Whether you are a media mogul or a hardworking family with a single bank account, making time to ensure that your estate planning is done is important to protecting your family.
The only way to make sure that your wishes are carried out after your death is to have the proper estate planning documents prepared in advance, according to a post from WMUR.com, "Money Matters: Common estate planning mistakes." Some people make the mistake of thinking that estate planning will be extremely complicated, while others think it will be far simpler than it ever could be. While every situation is different, there are a number of mistakes that are common at every income and asset level.
Failing to plan. Many of us don't have a will—but like it or not you do have an estate plan. The plan is called the law of your state and the probate judge. If you die without a will, your estate will be divided according to intestacy laws. In that case, there's no guarantee this will be what you wanted. A one-page will or a more complex plan with other strategies like a trust can help reduce estate taxes, save on administrative costs, and put you in the driver's seat when deciding how your assets are to be distributed to your heirs, charities, or to help a family member with special needs. Another important point: in many states a will is the only way that you can name a guardian for your minor children. So, if you move from one state to another, be sure to check local laws.
Failing to maximize your marital estate exemption. The new portability law provisions ease some of the estate tax planning burden by allowing each individual a $5.43 million federal estate tax exemption in 2015. If one spouse dies without using up his or her $5.43 million, the unused portion may be transferred to the other spouse for use at the survivor's death (hence the term "portable."). You should also remember to investigate any state estate taxes when reviewing your strategy and make certain to discuss how portability is elected with your attorney.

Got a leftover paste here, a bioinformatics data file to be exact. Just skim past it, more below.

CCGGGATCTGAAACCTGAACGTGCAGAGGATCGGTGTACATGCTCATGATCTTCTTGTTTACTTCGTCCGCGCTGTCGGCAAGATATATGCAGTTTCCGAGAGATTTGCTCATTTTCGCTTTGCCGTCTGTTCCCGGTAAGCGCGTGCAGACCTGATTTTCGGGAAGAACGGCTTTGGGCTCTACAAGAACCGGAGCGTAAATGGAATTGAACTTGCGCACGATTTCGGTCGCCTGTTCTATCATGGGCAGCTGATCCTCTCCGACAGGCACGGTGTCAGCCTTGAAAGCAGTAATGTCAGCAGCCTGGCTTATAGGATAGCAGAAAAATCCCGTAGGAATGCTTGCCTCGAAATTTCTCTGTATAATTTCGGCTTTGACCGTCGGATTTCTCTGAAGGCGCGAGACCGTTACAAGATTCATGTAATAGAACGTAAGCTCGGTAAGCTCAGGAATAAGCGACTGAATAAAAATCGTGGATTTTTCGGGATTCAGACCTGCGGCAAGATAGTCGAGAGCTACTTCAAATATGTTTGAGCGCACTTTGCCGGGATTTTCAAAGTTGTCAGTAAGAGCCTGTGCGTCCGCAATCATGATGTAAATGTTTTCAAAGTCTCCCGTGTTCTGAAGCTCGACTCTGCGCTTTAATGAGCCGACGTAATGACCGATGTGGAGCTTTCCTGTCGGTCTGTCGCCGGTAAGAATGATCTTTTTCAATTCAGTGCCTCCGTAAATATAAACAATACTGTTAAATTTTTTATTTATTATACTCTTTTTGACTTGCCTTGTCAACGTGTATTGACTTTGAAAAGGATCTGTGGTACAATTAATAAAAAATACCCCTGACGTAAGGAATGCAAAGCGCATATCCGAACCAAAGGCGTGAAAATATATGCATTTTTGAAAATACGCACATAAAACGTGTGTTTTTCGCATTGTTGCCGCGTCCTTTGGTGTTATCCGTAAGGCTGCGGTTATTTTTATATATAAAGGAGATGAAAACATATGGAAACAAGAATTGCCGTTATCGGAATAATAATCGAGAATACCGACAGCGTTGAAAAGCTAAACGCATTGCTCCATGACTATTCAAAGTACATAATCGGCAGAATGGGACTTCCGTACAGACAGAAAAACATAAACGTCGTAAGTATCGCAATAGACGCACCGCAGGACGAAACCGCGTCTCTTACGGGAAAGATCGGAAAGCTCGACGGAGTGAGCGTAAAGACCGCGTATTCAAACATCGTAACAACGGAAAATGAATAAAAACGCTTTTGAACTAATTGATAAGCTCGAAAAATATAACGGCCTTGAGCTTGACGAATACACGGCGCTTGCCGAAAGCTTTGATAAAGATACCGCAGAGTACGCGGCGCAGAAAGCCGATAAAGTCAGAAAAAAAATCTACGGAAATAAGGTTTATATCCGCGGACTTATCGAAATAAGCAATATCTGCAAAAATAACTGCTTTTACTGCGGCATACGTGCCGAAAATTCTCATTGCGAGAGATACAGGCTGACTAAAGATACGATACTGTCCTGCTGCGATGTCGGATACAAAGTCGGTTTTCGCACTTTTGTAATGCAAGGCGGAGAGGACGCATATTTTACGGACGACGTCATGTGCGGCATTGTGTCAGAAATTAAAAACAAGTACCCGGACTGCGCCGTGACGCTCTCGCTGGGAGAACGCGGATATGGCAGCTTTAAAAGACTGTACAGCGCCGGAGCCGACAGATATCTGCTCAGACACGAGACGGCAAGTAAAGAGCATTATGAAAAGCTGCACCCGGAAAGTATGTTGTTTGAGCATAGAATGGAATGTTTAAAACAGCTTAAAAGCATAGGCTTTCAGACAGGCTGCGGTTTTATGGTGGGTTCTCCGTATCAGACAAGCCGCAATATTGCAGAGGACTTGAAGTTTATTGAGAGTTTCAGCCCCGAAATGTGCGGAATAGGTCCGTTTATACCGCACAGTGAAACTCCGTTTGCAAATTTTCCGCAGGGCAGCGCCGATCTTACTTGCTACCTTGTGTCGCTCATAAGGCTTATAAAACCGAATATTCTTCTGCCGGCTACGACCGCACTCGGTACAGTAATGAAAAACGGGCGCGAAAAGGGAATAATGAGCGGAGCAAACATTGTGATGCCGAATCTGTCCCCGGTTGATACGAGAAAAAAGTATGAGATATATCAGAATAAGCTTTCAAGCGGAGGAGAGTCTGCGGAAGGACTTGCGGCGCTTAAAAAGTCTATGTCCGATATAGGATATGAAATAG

Naming a relative as executor or trustee. Your executor is the individual or company responsible for administering your estate after you die. It's a big responsibility, so this person needs to take the job seriously. A loved one may be too emotional to focus on this task, and there can be conflicts if the executor is also a beneficiary. You might consider using a professional along with the family member. This can save you both time and money. Talk to your estate planning attorney.
Relying on advice from family or friends. Your brother's kid may be a first year law student with all kinds of enthusiasm, but you need to work with an experienced estate planning attorney.
Regardless of the size of your estate, estate planning is something that every responsible adult needs to do for their loved ones. Certain documents need to be prepared, both to give your heirs peace of mind and to carry out your wishes after you are gone. It takes planning, which requires the help of an estate planning attorney. As your circumstances change over time, you will want to review these documents to ensure that they accurately reflect your wishes as you go through the many stages of life.
For more information on Estate Planning, Wills, Trusts, Guardianship, Probate, Trusts and Estates, Asset Protection, Probate Court, Inheritance, Estate Planning Lawyer, Portability, Intestacy; please click to our website